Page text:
For an ideal universal molecular biomarker of TBI, the compound should be readily measurable in peripheral venous blood or non-invasively collected biological fluid, as diagnostics from cerebrospinal fluid or cerebral microdialyzates are too invasive methods in evaluating mild or moderate TBI. Moreover, severe TBI sets special requirements for biomarkers. For a biomarker to be useful in severe TBI cases, it needs to show changes during the initial stages such as transition to mild cerebral energy crisis or regional swelling. The changes need to be detected prior to the onset of global cerebral energy failure and uncontrollable ICP elevation. Depending on the nature of the diagnostic aim, a biomarker of TBI should be able to confirm the presence or absence of TBI, assess the severity and nature of TBI, monitor treatment effects and predict outcome. Furthermore, validation of a biomarker needs to be linked to established clinically relevant indicators of disease severity, e.g., Glasgow coma scale (1), acute imaging findings (such as acute head computed tomography or magnetic resonance imaging), brain tissue fate as assessed with different methods (40–42), or outcome (43).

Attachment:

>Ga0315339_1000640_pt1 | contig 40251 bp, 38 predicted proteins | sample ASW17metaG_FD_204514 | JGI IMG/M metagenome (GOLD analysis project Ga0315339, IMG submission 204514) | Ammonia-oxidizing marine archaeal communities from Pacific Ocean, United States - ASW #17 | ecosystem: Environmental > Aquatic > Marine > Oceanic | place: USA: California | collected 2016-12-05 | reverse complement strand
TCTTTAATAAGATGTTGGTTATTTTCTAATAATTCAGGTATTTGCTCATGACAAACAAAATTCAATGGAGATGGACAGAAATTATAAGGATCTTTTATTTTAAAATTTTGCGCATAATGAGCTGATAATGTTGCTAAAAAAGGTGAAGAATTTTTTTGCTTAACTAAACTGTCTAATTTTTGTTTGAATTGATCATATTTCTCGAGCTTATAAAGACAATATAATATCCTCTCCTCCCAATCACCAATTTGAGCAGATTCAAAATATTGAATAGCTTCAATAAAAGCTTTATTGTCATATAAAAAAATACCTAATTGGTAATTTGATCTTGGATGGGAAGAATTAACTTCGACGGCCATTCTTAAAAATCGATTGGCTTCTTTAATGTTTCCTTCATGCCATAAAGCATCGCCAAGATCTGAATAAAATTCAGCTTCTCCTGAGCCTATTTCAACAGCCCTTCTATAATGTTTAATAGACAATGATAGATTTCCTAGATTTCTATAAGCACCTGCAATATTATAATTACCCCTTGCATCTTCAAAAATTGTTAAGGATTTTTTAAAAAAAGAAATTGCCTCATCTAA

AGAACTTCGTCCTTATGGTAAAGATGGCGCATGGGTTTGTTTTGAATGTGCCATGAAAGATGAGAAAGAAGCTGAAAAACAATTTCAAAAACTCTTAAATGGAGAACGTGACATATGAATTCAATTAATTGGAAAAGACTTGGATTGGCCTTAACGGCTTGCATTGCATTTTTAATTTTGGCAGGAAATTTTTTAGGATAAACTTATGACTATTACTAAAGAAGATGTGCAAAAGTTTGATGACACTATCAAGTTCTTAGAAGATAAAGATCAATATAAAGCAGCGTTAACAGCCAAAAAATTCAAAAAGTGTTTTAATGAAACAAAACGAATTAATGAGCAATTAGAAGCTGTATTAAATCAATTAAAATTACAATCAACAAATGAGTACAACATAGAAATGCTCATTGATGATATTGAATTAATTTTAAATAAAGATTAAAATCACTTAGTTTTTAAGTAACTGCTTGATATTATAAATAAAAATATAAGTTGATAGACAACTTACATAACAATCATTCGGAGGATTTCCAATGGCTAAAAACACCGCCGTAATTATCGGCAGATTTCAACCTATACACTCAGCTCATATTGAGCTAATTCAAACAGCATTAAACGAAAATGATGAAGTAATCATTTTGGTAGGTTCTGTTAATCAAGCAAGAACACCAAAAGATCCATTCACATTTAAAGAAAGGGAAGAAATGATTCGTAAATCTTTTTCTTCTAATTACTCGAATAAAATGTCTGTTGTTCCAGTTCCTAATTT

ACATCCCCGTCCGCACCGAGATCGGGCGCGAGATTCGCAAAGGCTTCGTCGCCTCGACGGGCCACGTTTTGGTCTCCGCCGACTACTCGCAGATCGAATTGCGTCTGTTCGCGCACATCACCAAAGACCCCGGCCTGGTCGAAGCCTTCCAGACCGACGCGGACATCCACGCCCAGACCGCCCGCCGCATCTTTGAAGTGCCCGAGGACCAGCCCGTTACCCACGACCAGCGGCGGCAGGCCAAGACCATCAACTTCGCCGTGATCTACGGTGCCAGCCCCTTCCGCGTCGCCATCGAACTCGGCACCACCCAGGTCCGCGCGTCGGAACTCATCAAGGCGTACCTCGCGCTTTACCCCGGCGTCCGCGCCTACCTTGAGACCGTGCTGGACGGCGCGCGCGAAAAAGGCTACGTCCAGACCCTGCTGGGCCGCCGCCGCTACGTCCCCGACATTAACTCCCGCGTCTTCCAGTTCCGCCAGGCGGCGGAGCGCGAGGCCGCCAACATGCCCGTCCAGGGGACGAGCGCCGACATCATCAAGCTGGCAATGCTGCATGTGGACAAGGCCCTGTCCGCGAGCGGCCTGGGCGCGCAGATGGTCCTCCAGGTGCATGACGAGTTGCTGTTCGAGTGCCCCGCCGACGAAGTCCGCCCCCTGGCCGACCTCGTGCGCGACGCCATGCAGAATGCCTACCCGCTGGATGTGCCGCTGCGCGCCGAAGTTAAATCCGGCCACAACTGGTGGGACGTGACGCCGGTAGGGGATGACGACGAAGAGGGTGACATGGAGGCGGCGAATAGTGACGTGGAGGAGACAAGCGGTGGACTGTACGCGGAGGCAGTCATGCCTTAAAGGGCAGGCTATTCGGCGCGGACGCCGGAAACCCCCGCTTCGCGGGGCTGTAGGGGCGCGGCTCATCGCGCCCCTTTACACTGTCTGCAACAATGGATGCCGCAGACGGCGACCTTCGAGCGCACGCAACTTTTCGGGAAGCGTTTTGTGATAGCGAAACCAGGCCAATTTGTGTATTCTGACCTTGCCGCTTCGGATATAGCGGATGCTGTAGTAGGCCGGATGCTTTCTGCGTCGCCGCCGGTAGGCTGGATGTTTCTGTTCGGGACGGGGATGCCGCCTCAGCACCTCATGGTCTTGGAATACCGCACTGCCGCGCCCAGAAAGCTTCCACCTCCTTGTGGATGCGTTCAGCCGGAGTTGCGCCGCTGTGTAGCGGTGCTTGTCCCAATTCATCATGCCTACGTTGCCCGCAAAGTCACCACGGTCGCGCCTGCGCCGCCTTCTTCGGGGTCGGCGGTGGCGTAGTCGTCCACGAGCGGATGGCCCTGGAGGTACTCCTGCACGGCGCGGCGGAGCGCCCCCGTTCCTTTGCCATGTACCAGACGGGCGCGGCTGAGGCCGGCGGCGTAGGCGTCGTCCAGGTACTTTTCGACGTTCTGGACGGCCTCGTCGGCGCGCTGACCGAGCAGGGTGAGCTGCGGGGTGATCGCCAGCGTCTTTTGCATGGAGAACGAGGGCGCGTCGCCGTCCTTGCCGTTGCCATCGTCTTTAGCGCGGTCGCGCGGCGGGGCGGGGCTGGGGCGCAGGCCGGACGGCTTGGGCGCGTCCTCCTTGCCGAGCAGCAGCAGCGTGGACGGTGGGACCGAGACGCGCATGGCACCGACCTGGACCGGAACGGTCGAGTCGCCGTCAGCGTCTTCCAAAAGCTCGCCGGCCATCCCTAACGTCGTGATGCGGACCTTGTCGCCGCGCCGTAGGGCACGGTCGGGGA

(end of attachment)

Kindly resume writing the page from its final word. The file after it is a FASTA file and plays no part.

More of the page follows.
It appears highly unlikely that a single biomarker could accurately describe these different clinical needs in a case of severe TBI at the emergency department and intensive care unit. This is because patients and injuries are highly heterogeneous and there is significant uncontrolled variability even within the same category of TBI severity, merely as assessed by rough clinical measures. In the case of an extremely complex disease, such as severe TBI, the inherent variability needs to be taken into account, because the molecular biomarkers might not be fundamentally related to TBI but rather to normal and reactive physiological processes and protective responses, such as those related to age, gender, diet, CNS comorbidities, and extracranial injuries. Therefore, instead of measuring a single TBI-sensitive biomarker, there is a need for comprehensive injury-sensitive biochemical profiling and individual fingerprint diagnostics.
Challenges in TBI Biomarker Research